PHOTO BY BRADLY J. BONER
The elevation and climate that make Jackson Hole a paradise also make it hard on your body. Take care of yourself.
// By Melissa Thomasma
It’s easy to get dehydrated at higher elevations. Drinking alcohol and caffeine can dehydrate you more quickly, as can being active in the mountain sun and wind. Long-distance athlete and Jackson Hole Fire/EMS captain and paramedic Henry Cadwalader says that dehydration is something that he and his team see frequently, especially among visitors. Common signs of dehydration include a headache, lethargy, dizziness, and a dry mouth. “People are very often dehydrated day-to-day, and coming to altitude only exacerbates it,” he says. “In a place like Jackson, you need to be drinking at least one hundred ounces of water a day—with some kind of electrolytes as well—just to stay at baseline.” (One hundred ounces is about four-fifths of a gallon.) If you’re hiking or biking especially hard, go for a full gallon at least. Sports shops and grocery stores around the valley carry NUUN drink tablets, which have electrolyes and are gluten-, dairy-, and soy-free. From $7
During Jackson Hole summer days, the relative humidity can drop as low as twenty-five percent. Add in a mountain breeze, the extra-powerful sun, and the fact that few of us drink as much water as we should, and it’s no surprise that dry skin happens very quickly here. The skincare line Alpyn Beauty, which was founded here in 2018, uses plants foraged and/or grown locally to make super-hydrating products like Plantgenius Melt Moisturizer and a Calming Midnight Mask with Melatonin & Wild Dandelion. (Get rid of existing dry skin with the brand’s new Wild Huckleberry 8-Acid Polishing Peel.) From $56
There are so many trails to explore, mountains to climb, rivers to raft, and horses to ride in Jackson Hole. “All of the endorphins people release while exerting themselves in the mountains begin to sit in the tissue, and the muscles create waste,” says Amanda Jean, founder of Jackson Hole’s Massage with Amanda and Brandy and a massage therapist for almost two decades. “Massage can be a great way to help alleviate muscle soreness. It can begin to break down and move the lactic acids out of the tissues and into the bloodstream, helping ease discomfort and get you back on the trail faster.”
rapidly changing weather
In a ten-minute span in Jackson Hole, you can go from dripping sweat to freezing. Enter dressing in layers. Start with a short-sleeve tee so you’re ready to enjoy the warmest part of the day, then add a long-sleeve layer like Royal Robbins’s Expedition Pro L/S ($85). If the current weather doesn’t require a water- or windproof jacket, make sure to still have one handy. The new Black Diamond StormLine Rain Shell ($129) is lightweight, packable, waterproof, breathable, and windproof. In the mountains, you might want a lightweight puffy like the Outdoor Research Helium Down Hoody ($279), too.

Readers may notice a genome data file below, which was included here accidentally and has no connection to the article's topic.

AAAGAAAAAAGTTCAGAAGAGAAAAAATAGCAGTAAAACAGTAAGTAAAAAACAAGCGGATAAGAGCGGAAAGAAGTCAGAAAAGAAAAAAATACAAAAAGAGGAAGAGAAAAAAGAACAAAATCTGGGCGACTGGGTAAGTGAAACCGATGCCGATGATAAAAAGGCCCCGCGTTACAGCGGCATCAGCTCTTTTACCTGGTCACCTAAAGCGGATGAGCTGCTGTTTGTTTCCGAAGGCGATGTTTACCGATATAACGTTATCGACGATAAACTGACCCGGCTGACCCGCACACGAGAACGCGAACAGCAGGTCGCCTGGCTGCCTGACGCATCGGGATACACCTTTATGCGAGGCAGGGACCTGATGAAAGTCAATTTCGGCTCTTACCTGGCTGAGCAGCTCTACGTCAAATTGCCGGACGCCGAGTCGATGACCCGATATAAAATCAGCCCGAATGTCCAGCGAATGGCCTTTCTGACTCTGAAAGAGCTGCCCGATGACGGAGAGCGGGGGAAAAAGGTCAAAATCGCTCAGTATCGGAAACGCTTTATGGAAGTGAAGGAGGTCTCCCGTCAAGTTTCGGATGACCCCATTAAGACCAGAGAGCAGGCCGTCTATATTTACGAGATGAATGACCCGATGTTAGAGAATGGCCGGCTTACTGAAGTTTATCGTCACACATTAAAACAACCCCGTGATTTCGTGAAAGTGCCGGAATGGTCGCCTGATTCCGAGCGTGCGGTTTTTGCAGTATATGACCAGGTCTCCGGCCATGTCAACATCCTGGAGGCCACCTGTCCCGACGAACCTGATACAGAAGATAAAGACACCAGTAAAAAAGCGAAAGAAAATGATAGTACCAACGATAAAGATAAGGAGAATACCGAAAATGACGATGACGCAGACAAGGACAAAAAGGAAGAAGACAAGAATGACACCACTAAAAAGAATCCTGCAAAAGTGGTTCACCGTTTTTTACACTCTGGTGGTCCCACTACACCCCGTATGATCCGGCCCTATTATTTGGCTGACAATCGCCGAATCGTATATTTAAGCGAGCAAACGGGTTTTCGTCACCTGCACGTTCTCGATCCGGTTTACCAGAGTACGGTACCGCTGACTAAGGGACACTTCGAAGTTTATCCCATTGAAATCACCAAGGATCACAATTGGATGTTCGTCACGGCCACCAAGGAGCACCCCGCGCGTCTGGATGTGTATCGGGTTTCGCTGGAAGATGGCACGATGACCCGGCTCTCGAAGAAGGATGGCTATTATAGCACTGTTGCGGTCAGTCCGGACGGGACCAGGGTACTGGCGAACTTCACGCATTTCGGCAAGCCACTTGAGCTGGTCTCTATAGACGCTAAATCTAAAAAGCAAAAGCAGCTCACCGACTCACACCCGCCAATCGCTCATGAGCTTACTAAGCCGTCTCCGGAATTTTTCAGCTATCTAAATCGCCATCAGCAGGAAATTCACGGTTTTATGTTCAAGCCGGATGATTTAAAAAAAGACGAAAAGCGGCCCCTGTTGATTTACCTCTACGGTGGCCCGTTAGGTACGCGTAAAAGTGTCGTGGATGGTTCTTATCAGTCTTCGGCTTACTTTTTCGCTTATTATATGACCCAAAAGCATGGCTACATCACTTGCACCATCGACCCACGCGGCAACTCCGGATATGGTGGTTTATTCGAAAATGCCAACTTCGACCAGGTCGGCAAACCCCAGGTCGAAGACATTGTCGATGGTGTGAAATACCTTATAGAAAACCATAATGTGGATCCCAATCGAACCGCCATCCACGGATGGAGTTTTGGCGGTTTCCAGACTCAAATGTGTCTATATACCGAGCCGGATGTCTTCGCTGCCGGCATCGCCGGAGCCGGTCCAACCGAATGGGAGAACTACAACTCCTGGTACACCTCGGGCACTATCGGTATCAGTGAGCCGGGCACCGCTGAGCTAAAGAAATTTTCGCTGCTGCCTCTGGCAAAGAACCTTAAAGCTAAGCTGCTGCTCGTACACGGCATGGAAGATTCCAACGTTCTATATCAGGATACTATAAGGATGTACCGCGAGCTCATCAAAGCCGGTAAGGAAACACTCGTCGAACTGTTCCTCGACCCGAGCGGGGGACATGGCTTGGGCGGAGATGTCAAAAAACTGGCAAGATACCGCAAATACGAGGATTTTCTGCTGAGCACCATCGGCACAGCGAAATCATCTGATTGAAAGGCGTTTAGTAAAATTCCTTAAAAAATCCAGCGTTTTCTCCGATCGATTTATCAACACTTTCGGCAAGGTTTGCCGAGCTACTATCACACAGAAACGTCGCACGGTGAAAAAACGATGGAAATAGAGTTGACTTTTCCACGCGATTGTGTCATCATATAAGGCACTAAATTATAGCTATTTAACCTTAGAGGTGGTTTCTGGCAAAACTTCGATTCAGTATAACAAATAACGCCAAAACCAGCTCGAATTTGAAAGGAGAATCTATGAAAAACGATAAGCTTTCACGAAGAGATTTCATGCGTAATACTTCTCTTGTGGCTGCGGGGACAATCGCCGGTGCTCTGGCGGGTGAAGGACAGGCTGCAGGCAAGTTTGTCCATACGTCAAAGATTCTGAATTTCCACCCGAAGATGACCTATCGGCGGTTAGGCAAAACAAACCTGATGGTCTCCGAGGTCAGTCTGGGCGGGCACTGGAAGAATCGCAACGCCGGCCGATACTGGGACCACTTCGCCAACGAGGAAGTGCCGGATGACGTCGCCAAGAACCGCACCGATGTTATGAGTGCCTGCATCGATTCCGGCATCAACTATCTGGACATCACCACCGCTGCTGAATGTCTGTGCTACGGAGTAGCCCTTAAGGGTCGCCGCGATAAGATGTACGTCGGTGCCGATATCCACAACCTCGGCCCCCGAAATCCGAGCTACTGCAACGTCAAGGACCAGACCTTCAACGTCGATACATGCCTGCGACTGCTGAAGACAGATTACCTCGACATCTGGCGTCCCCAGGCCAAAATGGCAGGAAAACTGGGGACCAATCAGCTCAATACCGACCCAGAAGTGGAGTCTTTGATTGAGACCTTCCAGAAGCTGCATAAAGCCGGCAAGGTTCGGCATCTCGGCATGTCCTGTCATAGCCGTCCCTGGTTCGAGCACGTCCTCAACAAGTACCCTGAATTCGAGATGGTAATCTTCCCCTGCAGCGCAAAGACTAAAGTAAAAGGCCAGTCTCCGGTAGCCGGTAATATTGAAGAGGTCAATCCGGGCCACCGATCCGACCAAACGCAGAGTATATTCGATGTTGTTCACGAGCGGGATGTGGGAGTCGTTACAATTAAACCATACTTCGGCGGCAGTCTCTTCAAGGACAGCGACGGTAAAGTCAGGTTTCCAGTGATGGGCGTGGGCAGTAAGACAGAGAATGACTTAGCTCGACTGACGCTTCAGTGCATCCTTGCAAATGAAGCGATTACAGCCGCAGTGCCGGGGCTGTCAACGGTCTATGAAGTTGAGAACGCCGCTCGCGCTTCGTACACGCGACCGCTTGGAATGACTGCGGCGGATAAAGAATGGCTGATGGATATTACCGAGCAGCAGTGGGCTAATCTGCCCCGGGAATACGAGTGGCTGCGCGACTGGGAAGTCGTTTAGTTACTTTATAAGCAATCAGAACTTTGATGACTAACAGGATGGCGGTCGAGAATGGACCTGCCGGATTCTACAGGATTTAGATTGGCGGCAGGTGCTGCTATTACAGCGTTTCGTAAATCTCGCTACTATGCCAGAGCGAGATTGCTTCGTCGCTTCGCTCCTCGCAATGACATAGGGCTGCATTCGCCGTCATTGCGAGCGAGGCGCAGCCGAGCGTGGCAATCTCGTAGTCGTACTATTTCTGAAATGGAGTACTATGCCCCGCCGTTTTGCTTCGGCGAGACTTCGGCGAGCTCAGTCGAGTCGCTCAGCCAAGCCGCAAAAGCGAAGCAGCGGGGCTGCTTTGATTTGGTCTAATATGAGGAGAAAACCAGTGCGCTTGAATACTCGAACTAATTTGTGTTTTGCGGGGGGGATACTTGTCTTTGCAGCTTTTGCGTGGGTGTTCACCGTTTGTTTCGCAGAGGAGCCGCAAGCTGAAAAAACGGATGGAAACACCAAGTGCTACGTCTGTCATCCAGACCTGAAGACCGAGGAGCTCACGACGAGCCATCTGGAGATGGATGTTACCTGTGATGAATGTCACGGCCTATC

Crystal Wright, the 2009 and 2012 Freeskiing World Tour champion and founder of the Jackson gym Wright Training, knows that even the fittest folks can feel the effects of elevation. At sea level, air has over 20 percent oxygen. In Jackson Hole, the air contains about 16 percent effective oxygen. This can leave you feeling dizzy or nausous. At the valley’s elevation, it usually takes about one week to acclimitize, although this is different for everyone. “Being conditioned helps a ton with [acclimatization], so doing some type of strength training with heart rate work before coming to altitude can really help,” Wright says. “Once you’re here, try to start with shorter hikes or bike rides, and work up to the tougher stuff. Also, good nutrition helps keep you energized and prevents headaches.”
Because the higher above sea level you are the less atmosphere there is between your skin and the sun, it’s easy to sunburn here. Every 1,000 feet above sea level means between 4 and 8 percent more UV intensity. According to the Skin Cancer Foundation, if you’re standing at the top of the Jackson Hole Mountain Resort tram (10,450 feet above sea level), UV radiation may be 35 to 45 percent more intense than at sea level. To make combatting sunburn even more difficult here (where temperatures don’t often get above eighty), you might be burning without feeling hot. Protect yourself by proactively using, and reapplying every two hours, sunscreen. Jackson-based Trilipiderm makes All-Body Moisture Retention Creme with broad spectrum SPF 30. $39.95 for eight ounces
Stiffness from Sitting in a Car
Whether you’re peeping thermal features in Yellowstone, cruising back roads seeking a glimpse of a griz, or heading to one of Grand Teton National Park’s iconic vistas to catch the sunset, sitting in a car isn’t easy. When you get out to walk around the Upper Geyser Basin, you might feel stiff. Chiropractor Dr. Laura Petersen Wright of JH Backcountry Health recommends a series of stretches to keep you feeling flexy. “First thing to stretch is your hip flexors; they are in a shortened position and get tight when sitting,” she says. “Lunges are a great way to get them.” She also suggests a simple hamstring stretch: Keeping your legs straight, reach down and touch your toes. To maximize the stretch, keep your back as flat as you can. Finally, show your calf muscles some love. An easy, gentle stretch is to place your toes (while keeping your heel on the ground) on any immobile vertical surface, like a stair riser, or even a concrete curb.JH